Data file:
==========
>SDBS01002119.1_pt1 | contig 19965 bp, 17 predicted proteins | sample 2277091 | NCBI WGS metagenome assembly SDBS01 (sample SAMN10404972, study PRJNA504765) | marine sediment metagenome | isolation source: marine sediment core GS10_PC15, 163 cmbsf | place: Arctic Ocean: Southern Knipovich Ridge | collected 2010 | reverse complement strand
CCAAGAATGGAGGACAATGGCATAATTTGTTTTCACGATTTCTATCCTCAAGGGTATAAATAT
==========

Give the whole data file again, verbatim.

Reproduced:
>SDBS01002119.1_pt1 | contig 19965 bp, 17 predicted proteins | sample 2277091 | NCBI WGS metagenome assembly SDBS01 (sample SAMN10404972, study PRJNA504765) | marine sediment metagenome | isolation source: marine sediment core GS10_PC15, 163 cmbsf | place: Arctic Ocean: Southern Knipovich Ridge | collected 2010 | reverse complement strand
CCAAGAATGGAGGACAATGGCATAATTTGTTTTCACGATTTCTATCCTCAAGGGTATAAATAT